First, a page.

HAVANA (Reuters) - The Cuban Baseball Federation and Major League Baseball are far from reaching a deal on transferring Cuban players to the United States even with new U.S. rules that could facilitate player signings, a top Cuban baseball official said on Wednesday.
The administration of U.S. President Barack Obama issued sweeping regulations on Tuesday that relax trade and travel restrictions with Cuba, including a provision that permits Cubans to earn salaries in the United States without having to sever ties with their homeland.
Obama is due to visit Cuba from Sunday to Tuesday and attend an exhibition game between Cuba’s national team and Major League Baseball’s Tampa Bay Rays.
MLB and Cuban officials both want to normalize player transfers but such a deal remains blocked by the U.S. economic embargo. MLB is seeking special U.S. permission to sign Cuban players in Cuba so they no longer have to defect, but the Treasury Department has yet to make a ruling.
Because of the lingering estrangement, Cuban players with dreams of reaching the big leagues must defect. A record 150 Cuban ballplayers defected in 2015, draining Cuba of its best talent and exposing athletes to danger by putting them in the hands of smugglers.
Some of the top Major League players are Cuban defectors, including Jose Dariel Abreu of the White Sox, Aroldis Chapman of the Yankees and Yoenis Cespedes of the Mets.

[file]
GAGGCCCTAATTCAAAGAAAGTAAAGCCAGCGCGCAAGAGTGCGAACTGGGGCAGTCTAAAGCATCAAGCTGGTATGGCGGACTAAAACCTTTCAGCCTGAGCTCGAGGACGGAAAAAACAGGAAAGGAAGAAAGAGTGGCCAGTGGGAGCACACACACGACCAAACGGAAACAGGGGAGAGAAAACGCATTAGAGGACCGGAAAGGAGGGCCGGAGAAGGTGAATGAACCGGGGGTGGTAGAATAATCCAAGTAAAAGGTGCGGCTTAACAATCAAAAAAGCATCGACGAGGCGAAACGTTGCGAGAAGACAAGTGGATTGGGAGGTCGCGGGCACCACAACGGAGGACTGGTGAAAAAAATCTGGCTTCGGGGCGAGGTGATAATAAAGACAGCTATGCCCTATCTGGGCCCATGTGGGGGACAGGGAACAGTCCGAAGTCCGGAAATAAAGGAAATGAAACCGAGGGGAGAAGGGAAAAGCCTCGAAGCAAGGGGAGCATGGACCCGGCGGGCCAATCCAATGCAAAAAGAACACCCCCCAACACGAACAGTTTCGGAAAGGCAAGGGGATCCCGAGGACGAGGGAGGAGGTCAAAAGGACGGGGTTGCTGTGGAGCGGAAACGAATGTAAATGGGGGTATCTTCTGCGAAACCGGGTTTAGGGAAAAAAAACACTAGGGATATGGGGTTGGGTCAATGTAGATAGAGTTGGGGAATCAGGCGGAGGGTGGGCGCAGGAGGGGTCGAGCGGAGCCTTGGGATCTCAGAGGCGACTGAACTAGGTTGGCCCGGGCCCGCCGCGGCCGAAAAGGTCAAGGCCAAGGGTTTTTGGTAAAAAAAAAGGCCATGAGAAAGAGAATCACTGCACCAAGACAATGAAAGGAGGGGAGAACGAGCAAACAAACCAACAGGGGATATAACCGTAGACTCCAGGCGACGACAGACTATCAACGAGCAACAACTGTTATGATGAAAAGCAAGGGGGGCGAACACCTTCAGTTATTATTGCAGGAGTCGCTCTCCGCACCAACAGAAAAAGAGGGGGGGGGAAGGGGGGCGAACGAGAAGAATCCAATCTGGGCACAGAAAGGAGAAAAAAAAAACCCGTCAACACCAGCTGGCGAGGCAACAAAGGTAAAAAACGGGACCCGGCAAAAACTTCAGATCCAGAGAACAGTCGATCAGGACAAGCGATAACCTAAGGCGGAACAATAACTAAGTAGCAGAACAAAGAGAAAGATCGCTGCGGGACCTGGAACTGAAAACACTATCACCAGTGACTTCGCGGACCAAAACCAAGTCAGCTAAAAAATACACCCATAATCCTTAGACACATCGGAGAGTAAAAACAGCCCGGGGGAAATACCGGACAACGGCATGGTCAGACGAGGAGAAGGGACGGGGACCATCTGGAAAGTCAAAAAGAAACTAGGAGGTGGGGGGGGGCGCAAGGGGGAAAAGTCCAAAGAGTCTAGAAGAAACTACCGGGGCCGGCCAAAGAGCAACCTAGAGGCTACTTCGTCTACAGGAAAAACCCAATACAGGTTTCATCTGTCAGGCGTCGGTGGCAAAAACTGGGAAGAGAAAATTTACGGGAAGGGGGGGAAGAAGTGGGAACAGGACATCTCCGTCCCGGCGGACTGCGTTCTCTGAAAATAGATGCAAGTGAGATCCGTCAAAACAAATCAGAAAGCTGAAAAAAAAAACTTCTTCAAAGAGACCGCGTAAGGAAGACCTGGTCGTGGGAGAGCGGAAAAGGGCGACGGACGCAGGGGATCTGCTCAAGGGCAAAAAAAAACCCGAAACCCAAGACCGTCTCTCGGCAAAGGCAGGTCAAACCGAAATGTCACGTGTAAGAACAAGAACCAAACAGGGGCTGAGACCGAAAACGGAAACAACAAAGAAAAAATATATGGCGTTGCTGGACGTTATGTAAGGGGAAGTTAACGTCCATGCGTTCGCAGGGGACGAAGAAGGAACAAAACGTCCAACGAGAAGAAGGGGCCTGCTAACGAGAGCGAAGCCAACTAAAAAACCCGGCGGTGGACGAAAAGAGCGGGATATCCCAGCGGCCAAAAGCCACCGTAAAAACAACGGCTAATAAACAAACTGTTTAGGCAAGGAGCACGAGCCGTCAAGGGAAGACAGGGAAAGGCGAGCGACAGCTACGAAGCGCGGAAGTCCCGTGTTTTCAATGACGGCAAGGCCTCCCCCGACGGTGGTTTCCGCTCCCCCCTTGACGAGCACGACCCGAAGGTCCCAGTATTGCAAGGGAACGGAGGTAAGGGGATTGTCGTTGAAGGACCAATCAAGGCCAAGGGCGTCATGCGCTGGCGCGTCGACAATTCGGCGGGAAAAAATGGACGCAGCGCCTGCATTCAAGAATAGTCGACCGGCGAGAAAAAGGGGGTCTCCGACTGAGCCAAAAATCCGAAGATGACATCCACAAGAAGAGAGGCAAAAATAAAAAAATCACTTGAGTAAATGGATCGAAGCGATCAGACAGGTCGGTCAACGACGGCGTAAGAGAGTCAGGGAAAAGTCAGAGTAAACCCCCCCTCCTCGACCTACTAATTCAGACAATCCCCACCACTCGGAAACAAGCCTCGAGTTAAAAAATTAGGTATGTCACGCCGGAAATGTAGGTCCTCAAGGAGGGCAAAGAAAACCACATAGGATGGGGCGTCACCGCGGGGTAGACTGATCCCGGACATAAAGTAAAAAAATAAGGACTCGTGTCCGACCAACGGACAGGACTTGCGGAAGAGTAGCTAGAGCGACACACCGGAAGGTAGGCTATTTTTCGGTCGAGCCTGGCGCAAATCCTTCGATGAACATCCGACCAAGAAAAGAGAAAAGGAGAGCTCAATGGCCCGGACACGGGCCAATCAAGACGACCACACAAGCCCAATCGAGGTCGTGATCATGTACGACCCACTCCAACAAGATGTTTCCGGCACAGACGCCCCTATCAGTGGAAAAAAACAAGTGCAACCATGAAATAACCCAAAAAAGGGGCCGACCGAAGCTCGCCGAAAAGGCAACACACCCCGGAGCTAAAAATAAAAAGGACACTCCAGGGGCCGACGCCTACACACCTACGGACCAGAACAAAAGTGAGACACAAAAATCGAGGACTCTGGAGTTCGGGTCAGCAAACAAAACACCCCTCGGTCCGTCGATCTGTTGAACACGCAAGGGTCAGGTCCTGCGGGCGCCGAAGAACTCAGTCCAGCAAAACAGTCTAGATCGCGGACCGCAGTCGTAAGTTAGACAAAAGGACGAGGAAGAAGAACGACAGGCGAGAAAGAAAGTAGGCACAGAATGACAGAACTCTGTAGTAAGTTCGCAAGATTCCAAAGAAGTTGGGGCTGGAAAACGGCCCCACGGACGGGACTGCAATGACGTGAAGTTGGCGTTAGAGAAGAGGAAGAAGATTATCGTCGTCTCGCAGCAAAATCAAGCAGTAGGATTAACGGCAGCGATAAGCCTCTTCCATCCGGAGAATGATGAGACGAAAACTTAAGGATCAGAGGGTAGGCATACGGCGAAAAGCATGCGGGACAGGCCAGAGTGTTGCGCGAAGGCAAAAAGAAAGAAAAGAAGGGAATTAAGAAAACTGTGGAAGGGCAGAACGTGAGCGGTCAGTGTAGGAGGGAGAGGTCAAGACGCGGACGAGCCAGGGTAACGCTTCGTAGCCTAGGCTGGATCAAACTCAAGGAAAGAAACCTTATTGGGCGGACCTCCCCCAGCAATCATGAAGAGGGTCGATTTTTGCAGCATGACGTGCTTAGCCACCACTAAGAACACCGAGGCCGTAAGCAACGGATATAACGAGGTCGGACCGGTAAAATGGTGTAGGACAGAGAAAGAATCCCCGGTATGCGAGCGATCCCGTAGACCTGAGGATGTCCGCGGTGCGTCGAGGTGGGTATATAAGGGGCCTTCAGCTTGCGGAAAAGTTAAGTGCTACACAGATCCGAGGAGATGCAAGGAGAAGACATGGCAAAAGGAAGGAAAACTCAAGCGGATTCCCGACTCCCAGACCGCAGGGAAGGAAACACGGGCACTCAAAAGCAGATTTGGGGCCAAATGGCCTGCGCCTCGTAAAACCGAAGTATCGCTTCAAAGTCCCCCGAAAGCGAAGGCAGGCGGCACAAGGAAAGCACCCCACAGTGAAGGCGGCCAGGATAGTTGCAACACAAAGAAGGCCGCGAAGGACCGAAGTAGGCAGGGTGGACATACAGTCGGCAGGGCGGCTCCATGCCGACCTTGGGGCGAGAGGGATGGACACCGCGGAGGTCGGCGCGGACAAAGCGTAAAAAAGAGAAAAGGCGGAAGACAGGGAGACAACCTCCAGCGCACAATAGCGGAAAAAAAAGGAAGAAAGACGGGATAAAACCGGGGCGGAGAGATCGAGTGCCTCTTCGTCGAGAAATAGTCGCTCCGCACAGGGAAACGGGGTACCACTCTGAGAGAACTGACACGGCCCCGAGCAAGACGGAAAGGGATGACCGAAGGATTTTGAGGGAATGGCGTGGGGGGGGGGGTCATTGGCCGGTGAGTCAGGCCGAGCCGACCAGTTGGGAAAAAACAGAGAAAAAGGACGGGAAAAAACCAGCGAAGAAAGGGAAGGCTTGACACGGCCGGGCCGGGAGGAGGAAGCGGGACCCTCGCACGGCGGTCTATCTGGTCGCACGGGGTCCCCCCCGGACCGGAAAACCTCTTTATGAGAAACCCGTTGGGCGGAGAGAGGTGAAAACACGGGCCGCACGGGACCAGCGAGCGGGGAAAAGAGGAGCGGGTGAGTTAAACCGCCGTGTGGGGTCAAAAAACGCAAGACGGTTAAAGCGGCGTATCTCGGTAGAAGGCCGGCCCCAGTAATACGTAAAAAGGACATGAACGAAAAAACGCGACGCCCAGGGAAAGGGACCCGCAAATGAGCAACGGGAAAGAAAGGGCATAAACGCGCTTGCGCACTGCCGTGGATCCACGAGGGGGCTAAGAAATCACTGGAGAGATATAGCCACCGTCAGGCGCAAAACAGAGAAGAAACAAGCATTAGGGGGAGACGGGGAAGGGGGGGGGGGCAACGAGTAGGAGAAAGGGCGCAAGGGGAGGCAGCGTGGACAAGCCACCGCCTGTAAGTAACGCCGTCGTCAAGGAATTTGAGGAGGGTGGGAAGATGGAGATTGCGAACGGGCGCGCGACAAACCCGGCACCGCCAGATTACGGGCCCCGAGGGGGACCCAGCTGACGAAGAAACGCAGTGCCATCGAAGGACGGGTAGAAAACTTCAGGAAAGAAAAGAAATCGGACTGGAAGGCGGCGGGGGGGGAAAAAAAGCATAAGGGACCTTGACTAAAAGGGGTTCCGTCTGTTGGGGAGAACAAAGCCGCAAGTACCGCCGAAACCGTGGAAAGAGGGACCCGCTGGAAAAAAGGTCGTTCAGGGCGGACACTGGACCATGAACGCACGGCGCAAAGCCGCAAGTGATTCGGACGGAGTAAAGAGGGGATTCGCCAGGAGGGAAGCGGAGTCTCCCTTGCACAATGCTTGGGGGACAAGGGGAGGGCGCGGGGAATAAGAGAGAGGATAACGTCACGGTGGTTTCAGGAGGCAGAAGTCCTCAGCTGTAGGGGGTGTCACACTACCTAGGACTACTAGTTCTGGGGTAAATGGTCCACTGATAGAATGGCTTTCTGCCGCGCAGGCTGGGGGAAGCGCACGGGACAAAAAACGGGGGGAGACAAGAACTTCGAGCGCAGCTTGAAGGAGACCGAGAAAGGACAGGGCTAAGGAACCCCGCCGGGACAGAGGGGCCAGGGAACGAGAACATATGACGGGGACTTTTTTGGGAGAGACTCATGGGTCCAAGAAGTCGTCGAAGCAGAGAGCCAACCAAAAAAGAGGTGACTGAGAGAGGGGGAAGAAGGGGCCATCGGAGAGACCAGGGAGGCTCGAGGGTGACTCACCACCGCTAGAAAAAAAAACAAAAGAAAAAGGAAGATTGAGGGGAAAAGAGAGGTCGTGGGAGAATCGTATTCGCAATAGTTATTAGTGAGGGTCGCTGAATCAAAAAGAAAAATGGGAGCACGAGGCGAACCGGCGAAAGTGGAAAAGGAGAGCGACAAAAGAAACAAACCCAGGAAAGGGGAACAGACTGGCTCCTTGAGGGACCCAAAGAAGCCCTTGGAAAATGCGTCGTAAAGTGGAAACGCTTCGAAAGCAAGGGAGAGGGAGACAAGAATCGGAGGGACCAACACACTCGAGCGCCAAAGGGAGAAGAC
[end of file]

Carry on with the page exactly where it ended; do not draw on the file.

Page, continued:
The new salary rule applies to all Cubans but U.S. officials mentioned it could facilitate ballplayer signings, raising hopes for progress.
But Higinio Velez, president of the Cuban Baseball Federation, told reporters that Cuba and MLB have yet to even begin negotiations.
“This is new, so we have to wait,” Velez said. “It’s an opening. We expect the procedure will be the same as for players in any part the world, as we have right now in several countries including Japan.”
Professional leagues in other countries pay Cuba a transfer fee for player rights, standard in many international sports.
The problem for U.S. and Cuban baseball is the embargo prohibits such payments.
In addition, the new salary provision is only allowed “provided that the recipient is not subject to any special tax assessments in Cuba.” Cuban players in Japan currently pay 10 percent of their salary to the Cuban government. So while the new U.S. rule would allow Cuban players to pay the same 10 percent tax, the federation is likely to demand more than that from MLB.
MLB teams typically pay millions of dollars to Nippon Professional Baseball teams for Japanese players. Cuba will want a similar cut.
“I might have to apply 30 or 40 percent. The percentage hasn’t been determined,” Velez told Reuters. “But these are discussions that need to take place. Nobody can tell us what to do.”
MLB’s chief lawyer, Dan Halem, told Reuters the league was studying the latest U.S. regulations for their potential impact on signing Cuban players.
“It will take some time for the Cuban Baseball Federation, MLB and the MLBPA (players union) to work through a complicated set of issues.”
Editing by Matthew Lewis